This post reviews the top posts of the third quarter of 2010. Our favourite Californian again proves very popular, this quarter overtaking A tale of mining, which was very topical earlier in the year. The others in the top 5 traverse a diverse range of themes: Maori horticulture, a rare inner-city oasis of ancient forest, the surprisingly recent history of whaling in New Zealand, and eels – which have figured so large both in our streams, rivers and estuaries as well as our cultural history. Continue reading
Growing up in the Manawatu, I took for granted the largely homogeneous dune landscape of Himatangi, Foxton and other west-coast beaches – oblivious to the fact that this was a primarily man-made landscape. As Raewyn Peart explains in “Castles in the Sand”, the appearance of sand dunes have been extensively modified, firstly through deforestation, and then through intensive re-stabilisation efforts from the 1930s onwards. Continue reading
Search terms (the key words you put in Google or any other search engine to find information about a particular topic) are an important way for readers to find a particular website or web-based article. They tell you a lot about what readers of a website are interested in. And envirohistory NZ is no exception. We are really interested in what our readers are interested in!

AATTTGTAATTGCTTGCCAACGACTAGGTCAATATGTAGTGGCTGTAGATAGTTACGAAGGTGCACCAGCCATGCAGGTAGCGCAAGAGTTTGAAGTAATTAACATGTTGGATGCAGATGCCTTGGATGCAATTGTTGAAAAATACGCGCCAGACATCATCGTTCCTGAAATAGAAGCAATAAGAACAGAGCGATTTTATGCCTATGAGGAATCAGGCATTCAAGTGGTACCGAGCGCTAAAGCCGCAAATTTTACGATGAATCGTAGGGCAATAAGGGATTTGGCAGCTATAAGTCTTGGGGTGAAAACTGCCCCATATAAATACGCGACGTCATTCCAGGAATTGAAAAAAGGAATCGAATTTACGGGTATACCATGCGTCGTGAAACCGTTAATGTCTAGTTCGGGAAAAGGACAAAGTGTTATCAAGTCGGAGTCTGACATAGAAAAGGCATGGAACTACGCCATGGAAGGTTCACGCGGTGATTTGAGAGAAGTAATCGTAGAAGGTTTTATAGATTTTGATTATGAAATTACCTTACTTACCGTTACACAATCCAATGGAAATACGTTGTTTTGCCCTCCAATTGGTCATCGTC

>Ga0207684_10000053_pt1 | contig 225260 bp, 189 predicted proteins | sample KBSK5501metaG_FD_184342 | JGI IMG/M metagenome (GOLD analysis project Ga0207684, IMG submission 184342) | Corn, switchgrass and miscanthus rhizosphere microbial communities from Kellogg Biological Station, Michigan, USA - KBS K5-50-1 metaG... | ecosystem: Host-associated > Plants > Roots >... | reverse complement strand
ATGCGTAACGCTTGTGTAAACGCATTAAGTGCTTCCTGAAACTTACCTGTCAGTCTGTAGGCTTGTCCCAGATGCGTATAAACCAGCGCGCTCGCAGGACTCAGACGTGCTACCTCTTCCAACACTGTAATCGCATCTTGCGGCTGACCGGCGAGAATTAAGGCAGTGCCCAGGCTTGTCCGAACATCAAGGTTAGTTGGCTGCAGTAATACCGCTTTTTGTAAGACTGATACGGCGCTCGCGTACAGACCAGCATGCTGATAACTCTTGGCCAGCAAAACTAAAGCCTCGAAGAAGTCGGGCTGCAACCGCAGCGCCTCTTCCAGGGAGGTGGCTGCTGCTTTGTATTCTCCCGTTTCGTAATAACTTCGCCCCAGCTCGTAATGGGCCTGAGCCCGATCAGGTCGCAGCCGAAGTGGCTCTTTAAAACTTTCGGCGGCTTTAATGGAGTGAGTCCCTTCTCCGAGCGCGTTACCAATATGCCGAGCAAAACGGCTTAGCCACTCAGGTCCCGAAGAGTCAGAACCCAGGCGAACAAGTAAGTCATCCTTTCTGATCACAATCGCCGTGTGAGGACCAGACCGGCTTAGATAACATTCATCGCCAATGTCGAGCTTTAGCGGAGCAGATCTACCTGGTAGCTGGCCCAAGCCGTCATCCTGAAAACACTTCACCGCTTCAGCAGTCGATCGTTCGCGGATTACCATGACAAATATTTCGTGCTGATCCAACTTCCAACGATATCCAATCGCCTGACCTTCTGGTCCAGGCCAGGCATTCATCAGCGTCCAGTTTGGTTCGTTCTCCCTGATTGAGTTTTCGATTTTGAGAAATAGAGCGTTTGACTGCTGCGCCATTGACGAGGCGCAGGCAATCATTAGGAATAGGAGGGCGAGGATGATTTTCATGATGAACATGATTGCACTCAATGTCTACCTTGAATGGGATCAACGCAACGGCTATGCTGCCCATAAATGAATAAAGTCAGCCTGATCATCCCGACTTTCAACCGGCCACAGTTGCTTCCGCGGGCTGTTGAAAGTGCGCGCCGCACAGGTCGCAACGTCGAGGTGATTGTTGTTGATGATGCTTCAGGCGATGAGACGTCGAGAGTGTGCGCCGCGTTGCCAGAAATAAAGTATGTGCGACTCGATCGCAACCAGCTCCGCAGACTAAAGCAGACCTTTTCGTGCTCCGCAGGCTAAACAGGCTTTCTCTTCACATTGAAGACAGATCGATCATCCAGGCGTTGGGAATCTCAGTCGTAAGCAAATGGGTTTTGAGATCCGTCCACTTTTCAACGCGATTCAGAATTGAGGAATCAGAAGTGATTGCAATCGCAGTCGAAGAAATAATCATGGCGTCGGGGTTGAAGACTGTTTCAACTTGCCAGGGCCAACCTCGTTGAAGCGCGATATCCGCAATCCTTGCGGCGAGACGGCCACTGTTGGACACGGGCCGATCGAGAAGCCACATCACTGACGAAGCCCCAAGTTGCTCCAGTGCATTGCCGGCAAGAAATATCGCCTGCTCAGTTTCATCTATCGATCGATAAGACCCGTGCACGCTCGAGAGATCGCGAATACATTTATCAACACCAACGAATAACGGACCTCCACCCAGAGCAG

So, what are the top search terms that brought internet users to envirohistory NZ? Continue reading
A little late, but hopefully none the worse for it, here are the top five posts for the second quarter of 2010. Two of this quarter’s top 5 were also in the top 5 in the first quarter: Our favourite Californian – the history of the Radiata Pine forestry in NZ came in at number 1 last quarter, while Manawatu River – pollution concerns date back to 1890 came in at number 2. However, this quarter, they have been upstaged by the history of mining story Continue reading
We are approaching the end of March, so it must be time for the top five posts of the first quarter. Coming in at number one – by a healthy margin – is Our favourite Californian – the history of Radiata pine forestry in NZ … who would have thought? At number 2, there continues to be huge interest around our most polluted river – the Manawatu – with only the rare day passing without at least a few hits on this post. Few surprises about the next most popular posts … lawnmowers, Nga Manu Nature Reserve and Jeanette Fitzsimons – perhaps an unlikely combination anywhere else, but not here! Click on the links below to read the posts.
Radiata pine (Pinus radiata, known as Monterey pine in its place of origin, California), makes up nearly 90% of New Zealand’s plantation forest (1.6 million hectares). The pine grows much faster here than its homeland – about 7 times faster than in the US and 20 times faster than in Canada. No wonder then that New Zealand, along with Chile and Australia, are the top growers of this species worldwide. New Zealand also boasts the most extensive plantation forest, dominated by radiata pine, in the southern hemisphere (Kaingaroa Forest [click here for map]). So, how did this pine species become so integral to our landscape and economy? Continue reading